Currently, it seems that many Paris Saint-Germain fans have a knot in the pit of their stomach. While that knot normally tends to show up around late January due to the UEFA Champions League, this year it has popped up unexpectedly in early September.
This premature flare-up can probably be attributed to a less than stellar end to the transfer window, and the draw of both Liverpool FC and S.S.C. Napoli in the Champions League group stage. Just so you know, it’s perfectly OK for Parisians to feel this way.
The issues this club have at the moment aren’t new, and that’s what makes it so frustrating for some. Where is our damn 6? Why did we sell Giovani Lo Celso? Whose really running the Rouge Et Bleus Circus? Can we go to Anfield and get a result? What about Naples? What’s going? Can we ever win the big one?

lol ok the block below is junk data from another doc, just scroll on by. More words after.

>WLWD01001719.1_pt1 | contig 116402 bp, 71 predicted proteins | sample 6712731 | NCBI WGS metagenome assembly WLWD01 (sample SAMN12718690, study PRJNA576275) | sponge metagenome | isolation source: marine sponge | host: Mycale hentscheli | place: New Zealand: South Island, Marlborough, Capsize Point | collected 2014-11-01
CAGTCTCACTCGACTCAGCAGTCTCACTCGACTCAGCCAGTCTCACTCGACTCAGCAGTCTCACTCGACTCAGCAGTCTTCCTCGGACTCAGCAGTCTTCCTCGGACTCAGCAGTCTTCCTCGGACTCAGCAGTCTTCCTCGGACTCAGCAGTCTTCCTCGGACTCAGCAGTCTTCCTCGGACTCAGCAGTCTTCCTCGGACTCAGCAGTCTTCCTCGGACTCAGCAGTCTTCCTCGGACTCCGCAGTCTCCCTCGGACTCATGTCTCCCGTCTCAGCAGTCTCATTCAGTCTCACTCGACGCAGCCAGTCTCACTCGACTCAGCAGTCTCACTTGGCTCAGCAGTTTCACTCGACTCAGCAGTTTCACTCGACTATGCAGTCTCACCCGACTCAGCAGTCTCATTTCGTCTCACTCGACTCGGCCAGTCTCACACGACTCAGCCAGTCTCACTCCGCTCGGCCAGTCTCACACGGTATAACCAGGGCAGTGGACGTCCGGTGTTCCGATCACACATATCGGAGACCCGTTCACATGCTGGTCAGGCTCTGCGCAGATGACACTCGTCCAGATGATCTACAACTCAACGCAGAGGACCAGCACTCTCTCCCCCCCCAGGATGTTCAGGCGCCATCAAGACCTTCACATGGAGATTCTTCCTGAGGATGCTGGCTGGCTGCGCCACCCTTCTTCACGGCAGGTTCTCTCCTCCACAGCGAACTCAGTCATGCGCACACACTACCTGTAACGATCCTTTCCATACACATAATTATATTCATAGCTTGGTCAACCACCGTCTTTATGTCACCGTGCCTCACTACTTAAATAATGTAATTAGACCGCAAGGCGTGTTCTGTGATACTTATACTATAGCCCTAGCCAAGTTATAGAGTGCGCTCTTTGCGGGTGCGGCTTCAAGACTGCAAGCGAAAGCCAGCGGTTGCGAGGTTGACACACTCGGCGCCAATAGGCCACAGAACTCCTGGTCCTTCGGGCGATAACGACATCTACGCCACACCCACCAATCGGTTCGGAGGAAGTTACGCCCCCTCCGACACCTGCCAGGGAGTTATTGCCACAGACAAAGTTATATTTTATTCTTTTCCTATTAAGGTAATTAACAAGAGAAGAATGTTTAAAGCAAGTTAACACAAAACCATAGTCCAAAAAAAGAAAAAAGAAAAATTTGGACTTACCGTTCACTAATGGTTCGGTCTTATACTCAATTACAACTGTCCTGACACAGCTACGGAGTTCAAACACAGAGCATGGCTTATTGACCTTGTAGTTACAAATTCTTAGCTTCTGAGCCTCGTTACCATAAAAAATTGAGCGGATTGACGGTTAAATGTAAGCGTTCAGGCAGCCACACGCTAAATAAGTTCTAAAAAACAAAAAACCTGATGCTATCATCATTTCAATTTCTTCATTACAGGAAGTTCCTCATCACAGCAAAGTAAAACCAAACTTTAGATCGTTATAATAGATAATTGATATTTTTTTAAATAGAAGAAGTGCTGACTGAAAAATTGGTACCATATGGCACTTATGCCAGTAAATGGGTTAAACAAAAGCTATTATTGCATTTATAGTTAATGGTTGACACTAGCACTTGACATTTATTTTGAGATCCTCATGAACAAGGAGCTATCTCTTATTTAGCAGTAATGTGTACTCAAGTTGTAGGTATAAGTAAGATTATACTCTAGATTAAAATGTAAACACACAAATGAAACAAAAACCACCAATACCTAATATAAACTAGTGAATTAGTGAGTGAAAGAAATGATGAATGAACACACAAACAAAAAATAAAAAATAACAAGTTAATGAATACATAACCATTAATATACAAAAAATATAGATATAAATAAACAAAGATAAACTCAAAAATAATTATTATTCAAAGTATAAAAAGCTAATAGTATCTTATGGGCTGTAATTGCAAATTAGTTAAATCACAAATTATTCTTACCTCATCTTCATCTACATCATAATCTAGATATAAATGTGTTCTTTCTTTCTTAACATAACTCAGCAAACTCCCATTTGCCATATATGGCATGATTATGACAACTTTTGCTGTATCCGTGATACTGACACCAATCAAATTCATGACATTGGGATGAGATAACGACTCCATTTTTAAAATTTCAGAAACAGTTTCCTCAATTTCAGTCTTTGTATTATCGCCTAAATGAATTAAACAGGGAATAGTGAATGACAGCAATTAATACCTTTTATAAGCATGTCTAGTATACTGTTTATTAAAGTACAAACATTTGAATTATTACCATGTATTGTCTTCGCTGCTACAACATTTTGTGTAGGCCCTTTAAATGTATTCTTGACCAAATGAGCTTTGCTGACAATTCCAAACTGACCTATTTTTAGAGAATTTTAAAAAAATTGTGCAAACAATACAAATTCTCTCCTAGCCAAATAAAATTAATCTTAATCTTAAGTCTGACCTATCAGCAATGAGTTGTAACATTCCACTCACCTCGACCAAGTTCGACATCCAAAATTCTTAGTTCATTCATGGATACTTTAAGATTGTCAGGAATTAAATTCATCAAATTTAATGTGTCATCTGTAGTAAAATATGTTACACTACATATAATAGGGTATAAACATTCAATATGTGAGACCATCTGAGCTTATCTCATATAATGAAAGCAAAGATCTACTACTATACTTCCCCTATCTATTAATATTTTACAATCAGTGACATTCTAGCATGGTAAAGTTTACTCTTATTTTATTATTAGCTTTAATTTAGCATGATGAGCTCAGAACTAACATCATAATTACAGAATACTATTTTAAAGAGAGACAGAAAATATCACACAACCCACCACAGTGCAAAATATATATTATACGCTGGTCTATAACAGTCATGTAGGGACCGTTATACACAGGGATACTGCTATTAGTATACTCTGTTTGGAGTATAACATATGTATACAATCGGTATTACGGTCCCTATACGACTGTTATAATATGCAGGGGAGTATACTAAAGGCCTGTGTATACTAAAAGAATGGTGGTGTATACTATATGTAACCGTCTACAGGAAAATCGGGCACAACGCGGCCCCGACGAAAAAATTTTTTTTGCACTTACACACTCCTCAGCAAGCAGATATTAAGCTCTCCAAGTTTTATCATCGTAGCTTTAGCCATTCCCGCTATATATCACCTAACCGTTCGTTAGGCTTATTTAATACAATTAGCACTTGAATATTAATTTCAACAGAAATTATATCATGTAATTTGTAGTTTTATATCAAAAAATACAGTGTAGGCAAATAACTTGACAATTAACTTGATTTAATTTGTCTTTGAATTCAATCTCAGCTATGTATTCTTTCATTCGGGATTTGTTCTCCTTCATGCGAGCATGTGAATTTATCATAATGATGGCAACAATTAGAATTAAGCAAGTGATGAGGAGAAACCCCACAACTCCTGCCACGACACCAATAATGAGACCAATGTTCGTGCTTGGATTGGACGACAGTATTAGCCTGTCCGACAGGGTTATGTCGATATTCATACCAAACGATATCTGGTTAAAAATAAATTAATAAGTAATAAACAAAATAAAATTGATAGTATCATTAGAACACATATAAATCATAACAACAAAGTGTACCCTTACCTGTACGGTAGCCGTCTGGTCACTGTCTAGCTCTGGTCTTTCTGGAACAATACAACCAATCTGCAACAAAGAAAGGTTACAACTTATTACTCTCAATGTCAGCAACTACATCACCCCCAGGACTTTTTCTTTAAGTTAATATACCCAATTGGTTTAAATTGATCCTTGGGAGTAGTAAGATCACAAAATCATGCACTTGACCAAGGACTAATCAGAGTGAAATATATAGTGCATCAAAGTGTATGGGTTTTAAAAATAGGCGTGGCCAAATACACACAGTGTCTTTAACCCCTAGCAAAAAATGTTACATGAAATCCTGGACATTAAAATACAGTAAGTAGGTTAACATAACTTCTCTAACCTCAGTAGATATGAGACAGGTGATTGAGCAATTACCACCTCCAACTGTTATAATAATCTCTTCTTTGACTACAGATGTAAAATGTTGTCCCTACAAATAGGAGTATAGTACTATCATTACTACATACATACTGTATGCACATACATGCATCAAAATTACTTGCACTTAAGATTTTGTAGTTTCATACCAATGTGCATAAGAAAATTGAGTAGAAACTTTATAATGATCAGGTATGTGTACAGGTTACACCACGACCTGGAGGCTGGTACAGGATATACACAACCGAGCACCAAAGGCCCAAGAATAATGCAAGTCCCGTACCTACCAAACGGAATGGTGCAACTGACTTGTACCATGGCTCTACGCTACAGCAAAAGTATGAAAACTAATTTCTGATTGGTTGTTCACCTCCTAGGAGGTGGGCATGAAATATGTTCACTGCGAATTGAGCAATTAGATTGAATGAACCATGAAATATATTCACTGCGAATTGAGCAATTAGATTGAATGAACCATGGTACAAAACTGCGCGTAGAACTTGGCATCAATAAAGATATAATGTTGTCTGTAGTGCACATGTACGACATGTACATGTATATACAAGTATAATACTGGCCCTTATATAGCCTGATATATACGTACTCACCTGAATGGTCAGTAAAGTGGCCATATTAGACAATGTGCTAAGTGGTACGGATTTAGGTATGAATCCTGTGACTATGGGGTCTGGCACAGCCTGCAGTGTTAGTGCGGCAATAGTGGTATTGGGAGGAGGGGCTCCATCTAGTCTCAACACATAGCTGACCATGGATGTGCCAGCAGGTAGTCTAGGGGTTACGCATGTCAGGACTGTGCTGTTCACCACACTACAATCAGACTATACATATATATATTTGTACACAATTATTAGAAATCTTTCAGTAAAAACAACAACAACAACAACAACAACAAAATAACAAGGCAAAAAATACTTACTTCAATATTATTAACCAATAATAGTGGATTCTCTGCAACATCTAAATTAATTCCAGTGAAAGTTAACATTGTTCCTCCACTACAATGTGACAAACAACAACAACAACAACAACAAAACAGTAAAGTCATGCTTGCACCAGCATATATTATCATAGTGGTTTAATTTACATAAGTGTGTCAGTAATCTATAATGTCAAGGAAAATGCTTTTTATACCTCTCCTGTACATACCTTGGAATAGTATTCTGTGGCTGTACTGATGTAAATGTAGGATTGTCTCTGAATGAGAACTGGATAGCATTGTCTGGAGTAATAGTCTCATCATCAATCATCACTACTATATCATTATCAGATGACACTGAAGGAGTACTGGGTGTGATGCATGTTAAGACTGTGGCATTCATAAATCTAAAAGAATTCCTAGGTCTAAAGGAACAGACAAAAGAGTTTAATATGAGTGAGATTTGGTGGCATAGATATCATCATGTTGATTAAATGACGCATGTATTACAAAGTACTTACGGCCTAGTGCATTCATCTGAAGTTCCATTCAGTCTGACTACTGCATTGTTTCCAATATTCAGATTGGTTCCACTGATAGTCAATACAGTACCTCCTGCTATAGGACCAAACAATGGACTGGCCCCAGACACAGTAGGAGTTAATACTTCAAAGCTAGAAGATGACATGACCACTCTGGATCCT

All of those questions feed the paranoia that informs and fuels that last question. A question that haunts fans, and to a large extent, the team, like a persistent ghost. PSG has a fan base while fiercely loyal and knowledgeable, has a twinge of fatalism that informs our opinions and judgment. It is this fatalism within us that looks for every perceived negativity as a sign that PSG will indeed fold, capitulate, in short, lose when it counts in Europe’s biggest stage. It’s basic psychology. Don’t keep your hopes up so you’ll have a shorter distance to fall.
Again, all of this is understandable. Whether you’re a fan of four years or forty, we all share that fatalism. Although I will say some of us are better at hiding it than others. I’m one that likes to go against the wind, not feed our basic fatalistic instinct and look for the positive. I tend to figure that has an annoying effect on people, especially those who have been in the trenches longer than I have. My naiveté must be so frustrating to those who know for sure that the light at the end of the tunnel is always a train.